As U.N. Pleads For $300 Million To Save Millions In Somalia, U.S. Spends That Much Every Day In Afghanistan

Somali children are particularly susceptible to starvation.

As CAP’s Sarah Margon notes, nearly 10.7 million people are in desperate need of food assistance in the Horn of Africa; almost one in 10 children is at risk of death by starvation in some parts of Somalia.

Yesterday, U.N. General Secretary Ban Ki-Moon issued an urgent appeal for aid from the world community. He requested $300 million in aid over the next two months, noting that Somalis are starving to death every day:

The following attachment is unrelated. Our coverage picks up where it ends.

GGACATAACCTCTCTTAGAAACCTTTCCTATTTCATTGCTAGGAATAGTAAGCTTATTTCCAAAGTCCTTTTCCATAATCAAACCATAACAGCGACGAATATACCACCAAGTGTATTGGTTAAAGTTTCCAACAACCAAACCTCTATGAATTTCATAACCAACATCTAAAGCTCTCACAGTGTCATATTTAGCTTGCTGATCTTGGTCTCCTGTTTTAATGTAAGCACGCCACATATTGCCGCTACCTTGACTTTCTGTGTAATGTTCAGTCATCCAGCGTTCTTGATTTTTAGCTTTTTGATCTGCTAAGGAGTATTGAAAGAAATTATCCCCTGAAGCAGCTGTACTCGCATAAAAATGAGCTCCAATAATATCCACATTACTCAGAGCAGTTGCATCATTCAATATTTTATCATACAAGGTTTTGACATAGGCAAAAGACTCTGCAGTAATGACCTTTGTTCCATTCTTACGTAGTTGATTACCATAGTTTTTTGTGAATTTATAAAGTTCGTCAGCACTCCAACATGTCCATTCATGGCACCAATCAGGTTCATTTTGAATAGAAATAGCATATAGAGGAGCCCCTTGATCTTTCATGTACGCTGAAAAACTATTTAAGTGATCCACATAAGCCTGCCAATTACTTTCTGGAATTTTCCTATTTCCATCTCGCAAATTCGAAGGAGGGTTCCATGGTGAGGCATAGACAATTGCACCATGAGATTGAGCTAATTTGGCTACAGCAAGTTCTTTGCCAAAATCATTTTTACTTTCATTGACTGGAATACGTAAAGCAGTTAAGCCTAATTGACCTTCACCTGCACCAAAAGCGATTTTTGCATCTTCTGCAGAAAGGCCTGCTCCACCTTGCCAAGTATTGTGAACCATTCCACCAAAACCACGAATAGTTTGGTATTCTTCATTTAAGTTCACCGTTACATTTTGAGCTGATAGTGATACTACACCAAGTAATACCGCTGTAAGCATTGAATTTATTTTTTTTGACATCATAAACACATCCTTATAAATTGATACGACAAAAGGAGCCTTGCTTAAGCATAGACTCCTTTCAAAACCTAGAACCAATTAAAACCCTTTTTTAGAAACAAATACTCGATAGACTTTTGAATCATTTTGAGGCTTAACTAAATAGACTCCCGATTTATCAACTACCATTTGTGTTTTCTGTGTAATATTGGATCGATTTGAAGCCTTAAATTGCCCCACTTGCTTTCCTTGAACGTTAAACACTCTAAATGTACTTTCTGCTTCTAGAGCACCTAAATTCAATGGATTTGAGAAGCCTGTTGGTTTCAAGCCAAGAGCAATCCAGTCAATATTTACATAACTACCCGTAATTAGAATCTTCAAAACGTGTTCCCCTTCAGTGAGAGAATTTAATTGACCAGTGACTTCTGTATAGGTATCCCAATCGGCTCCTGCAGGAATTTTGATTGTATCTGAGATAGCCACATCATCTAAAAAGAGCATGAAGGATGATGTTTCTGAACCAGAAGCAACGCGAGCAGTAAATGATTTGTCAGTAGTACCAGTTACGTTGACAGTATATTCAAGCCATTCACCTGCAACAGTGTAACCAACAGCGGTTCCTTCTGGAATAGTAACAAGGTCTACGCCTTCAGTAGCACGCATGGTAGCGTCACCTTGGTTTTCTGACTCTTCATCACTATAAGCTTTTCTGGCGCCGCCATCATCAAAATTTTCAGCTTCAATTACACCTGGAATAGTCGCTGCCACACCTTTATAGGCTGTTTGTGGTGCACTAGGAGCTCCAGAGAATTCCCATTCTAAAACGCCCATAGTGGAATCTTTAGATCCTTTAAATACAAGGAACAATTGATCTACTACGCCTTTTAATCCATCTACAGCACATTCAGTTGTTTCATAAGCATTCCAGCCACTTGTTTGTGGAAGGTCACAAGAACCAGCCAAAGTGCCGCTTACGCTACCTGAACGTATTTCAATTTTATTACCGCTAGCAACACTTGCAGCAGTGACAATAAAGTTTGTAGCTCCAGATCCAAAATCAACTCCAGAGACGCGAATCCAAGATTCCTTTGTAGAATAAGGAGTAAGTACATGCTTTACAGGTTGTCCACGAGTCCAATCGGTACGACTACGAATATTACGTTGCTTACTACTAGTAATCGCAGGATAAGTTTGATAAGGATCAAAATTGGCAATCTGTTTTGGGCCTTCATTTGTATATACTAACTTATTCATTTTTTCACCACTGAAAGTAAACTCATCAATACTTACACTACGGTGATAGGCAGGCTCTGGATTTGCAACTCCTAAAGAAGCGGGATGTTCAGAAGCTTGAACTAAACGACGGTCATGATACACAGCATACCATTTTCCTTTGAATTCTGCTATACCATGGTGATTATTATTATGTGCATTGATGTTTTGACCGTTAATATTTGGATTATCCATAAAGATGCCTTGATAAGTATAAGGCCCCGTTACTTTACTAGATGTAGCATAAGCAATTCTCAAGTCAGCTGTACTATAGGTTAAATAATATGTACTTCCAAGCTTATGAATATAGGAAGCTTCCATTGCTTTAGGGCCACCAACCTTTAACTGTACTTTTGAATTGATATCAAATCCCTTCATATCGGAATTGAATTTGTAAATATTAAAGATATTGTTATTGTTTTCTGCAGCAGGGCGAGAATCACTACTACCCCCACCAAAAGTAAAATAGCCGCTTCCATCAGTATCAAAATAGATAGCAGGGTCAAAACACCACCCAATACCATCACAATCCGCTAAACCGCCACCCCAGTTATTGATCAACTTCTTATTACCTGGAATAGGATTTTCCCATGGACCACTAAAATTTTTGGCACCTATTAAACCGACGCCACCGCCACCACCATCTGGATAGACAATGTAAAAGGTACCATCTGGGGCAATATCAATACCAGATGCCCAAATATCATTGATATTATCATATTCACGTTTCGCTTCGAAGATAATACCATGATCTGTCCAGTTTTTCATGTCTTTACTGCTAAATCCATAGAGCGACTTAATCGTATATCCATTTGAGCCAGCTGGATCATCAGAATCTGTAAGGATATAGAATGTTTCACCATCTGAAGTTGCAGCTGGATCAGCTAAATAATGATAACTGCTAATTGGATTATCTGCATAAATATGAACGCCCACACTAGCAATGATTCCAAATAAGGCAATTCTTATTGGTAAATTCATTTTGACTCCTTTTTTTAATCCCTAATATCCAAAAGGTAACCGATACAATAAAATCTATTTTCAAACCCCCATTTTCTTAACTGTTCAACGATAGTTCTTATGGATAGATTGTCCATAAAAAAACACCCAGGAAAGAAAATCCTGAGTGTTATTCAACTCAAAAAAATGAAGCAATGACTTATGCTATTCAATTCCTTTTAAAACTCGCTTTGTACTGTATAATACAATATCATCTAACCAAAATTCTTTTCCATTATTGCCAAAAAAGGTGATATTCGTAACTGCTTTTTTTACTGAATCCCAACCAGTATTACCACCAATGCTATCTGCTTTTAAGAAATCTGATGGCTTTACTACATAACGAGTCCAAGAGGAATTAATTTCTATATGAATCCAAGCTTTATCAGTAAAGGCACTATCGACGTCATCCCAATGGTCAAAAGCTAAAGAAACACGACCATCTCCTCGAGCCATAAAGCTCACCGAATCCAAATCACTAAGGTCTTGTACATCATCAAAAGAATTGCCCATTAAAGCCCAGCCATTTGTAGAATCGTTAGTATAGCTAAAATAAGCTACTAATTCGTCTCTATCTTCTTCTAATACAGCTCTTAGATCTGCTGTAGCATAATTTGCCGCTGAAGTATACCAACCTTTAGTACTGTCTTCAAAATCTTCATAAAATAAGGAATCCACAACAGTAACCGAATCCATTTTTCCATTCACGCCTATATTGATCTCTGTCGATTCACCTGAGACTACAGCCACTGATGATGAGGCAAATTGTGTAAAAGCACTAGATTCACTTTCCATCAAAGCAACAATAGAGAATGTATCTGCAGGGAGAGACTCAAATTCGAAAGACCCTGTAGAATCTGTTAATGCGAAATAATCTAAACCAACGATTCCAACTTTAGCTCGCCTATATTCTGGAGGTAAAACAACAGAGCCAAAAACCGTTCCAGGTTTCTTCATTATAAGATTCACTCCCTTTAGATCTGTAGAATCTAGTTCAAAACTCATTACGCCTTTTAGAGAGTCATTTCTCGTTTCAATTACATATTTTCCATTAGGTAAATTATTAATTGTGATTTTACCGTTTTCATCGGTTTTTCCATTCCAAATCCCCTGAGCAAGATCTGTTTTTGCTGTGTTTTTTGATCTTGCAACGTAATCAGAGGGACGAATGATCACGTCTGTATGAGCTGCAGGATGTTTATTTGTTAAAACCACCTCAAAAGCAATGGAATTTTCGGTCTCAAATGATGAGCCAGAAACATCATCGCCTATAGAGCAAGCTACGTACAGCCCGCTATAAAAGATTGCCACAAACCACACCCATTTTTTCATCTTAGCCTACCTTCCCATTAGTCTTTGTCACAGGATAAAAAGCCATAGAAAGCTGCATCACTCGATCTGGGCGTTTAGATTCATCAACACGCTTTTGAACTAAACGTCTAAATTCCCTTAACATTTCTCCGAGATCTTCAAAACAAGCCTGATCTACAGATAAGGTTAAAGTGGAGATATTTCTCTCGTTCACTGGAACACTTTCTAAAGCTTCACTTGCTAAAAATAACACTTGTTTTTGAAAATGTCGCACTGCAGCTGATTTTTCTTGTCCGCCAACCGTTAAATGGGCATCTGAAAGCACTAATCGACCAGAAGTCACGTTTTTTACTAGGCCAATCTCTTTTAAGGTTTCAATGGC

Meanwhile, as the U.N. is scrambling to get this aid money, the U.S. continues to spend nearly $300 million a month in the war in Afghanistan, as this Associated Press story from February notes:

The withdrawal of American troops from Iraq will allow for a reduced US defense budget in 2012 but the war in Afghanistan still costs the United States close to 300 million dollars a day. Under the Pentagon’s proposed budget, the cost of the wars in Iraq and Afghanistan will drop to $117.8 billion for fiscal year 2012, a reduction of 41.5 billion from the previous year.

While the U.S. is already a major aid donor to Somalia, the stark contrast between how much it is spending every day in Afghanistan as compared what Somalia needs to prevent mass starvation is alarming.